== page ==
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Fox And Friends Praise Police Chief For Violating First Amendment

Fox and Friends calls it an 'epic showdown with atheists.' Patriots should call it unconstitutional.

Steve Doocy was overjoyed this morning because the Police Chief of Childress, Texas, who put 'In God We Trust' on the back of all police cruisers, told atheists to 'go fly a kite,' when they protested this violation of our First Amendment. Calling this 'an epic showdown with atheists,' Chief Adrian Garcia appeared with his Liberty Institute deputy counsel, Hiram Sasser, to explain their reasons for violating the Establishment Clause of our U.S. Constitution.

Image from: Fox News

He believes that with all the recent 'attacks' on cops, which are less numerous than other years, they need all the help they can get, even if that help is recruiting an imaginary friend to allegedly bless all the cops. Religious liberty crusader, Hiram Sasser, the attorney representing God almighty, said,

'not only is it our 'national motto,' it's in the Star Spangled Banner, a version of it, the fourth verse that we don't sing at the baseball games...it's been on our coins since 1864, it's been the official national motto since 1956 (at the height of the 'Red Scare' mind you) and it's UNDEFEATED in Federal Court...and it will probably remain undefeated for the next 200 years. (all said with a smug smile)

Doocy called the letters sent from atheist groups 'scary' and read an excerpt that he selected to arise the most outrage from his Christian viewers.

'It is frightening and politically dubious for the department to announce to citizens that officers rely on the judgement of a deity than on the judgement of the law.'

While Doocy read that statement, he made sure he added 'God' after deity, in case the viewers don't know that strange, polysyllabic word. He then cautions Garcia,

'you know another letter is going to come from these people.'

Garcia says that he expects that. Thankfully, he has the more loquacious Hiram Sasser to elaborate. He informs us about his noble organization which will be representing departments all across the nation, free of charge, because the police need to be focused on serving the community, and if they want to impose their religious beliefs on the taxpayers, then of course they will, by golly!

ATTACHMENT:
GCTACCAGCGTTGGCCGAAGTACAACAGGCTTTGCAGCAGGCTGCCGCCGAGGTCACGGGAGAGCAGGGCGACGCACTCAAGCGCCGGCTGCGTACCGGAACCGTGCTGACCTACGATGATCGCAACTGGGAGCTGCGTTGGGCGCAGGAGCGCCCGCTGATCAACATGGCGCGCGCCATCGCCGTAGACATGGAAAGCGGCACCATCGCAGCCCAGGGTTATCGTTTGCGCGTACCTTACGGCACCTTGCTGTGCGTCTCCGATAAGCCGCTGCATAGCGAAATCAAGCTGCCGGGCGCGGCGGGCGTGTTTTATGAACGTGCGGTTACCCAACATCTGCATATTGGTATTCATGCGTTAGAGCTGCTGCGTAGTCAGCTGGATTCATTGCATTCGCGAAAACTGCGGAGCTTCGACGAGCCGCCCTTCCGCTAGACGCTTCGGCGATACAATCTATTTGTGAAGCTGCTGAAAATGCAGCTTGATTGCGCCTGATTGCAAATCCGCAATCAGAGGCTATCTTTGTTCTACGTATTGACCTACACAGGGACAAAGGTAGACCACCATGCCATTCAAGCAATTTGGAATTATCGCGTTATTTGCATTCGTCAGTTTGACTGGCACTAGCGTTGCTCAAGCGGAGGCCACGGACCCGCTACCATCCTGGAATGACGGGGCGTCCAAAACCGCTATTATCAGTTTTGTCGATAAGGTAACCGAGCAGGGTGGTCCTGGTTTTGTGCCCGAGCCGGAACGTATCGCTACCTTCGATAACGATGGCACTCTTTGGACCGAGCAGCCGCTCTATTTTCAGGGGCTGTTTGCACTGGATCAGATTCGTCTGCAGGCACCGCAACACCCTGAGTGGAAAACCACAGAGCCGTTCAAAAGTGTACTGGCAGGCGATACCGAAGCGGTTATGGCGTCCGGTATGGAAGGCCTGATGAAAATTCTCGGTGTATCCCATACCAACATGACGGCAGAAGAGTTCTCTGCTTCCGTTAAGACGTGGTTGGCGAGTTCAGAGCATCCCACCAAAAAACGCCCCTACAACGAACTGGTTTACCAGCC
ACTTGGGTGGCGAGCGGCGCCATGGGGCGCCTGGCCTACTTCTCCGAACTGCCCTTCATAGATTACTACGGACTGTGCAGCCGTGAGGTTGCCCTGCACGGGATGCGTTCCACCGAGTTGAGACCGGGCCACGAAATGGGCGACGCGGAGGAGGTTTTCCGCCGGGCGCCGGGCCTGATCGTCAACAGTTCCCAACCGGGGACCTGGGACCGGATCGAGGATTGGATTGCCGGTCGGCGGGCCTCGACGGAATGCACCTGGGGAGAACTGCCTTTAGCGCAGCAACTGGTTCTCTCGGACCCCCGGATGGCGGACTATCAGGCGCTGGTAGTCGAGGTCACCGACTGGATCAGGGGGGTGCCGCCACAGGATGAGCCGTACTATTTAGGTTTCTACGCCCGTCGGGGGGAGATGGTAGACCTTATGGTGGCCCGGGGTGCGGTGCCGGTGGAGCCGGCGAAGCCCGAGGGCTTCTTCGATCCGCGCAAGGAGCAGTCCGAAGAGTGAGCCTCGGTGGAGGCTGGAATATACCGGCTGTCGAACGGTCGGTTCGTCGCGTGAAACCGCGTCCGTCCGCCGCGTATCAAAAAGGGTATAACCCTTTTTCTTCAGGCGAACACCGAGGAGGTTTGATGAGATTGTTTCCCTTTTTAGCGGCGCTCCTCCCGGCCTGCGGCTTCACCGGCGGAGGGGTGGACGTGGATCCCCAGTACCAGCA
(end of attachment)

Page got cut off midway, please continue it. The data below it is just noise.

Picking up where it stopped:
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The Freedom From Religion Foundation rightfully protested the insertion of the non-secular phrase on taxpayer-funded property. Patheos explains:

I reached out to the FFRF and got a quote back from Co-President Dan Barker: “There are strong winds of change in this country. Christianity is declining rapidly and the ‘nones’ are rising. We’re happy to fly a kite with the message ‘in reason we trust,’ and let the ever-strengthening winds of nonbelief take it ‘up to the highest height.’”
The lame thing about “In God We Trust” being the national motto is that it excludes people who are atheists or who aren’t monotheists from “we” – “we” that purports to encapsulate the whole American population. That’s not right.

Also, the existence of your police department undermines “In God We Trust.” If we trusted in god we wouldn’t be trying to catch criminals ourselves. In fact, it undermines “In God We Trust” every time we try to solve our problems ourselves and simultaneously bolsters “E Pluribus Unum”.

It would be far more interesting if they put 'In Allah We Trust' on the cruisers, since that is more appropriate to many Americans, including some Texans, and means exactly the same thing. If you trust in a deity (God), then what form you address 'Him' should not be relevant to that deity, plus, there is no basis in the law for doing so. If the omnipotent, omniscient and omnipresent God is ubiquitous, isn't it really irrelevant to ask for help if 'His' will is unvarying and perpetual?

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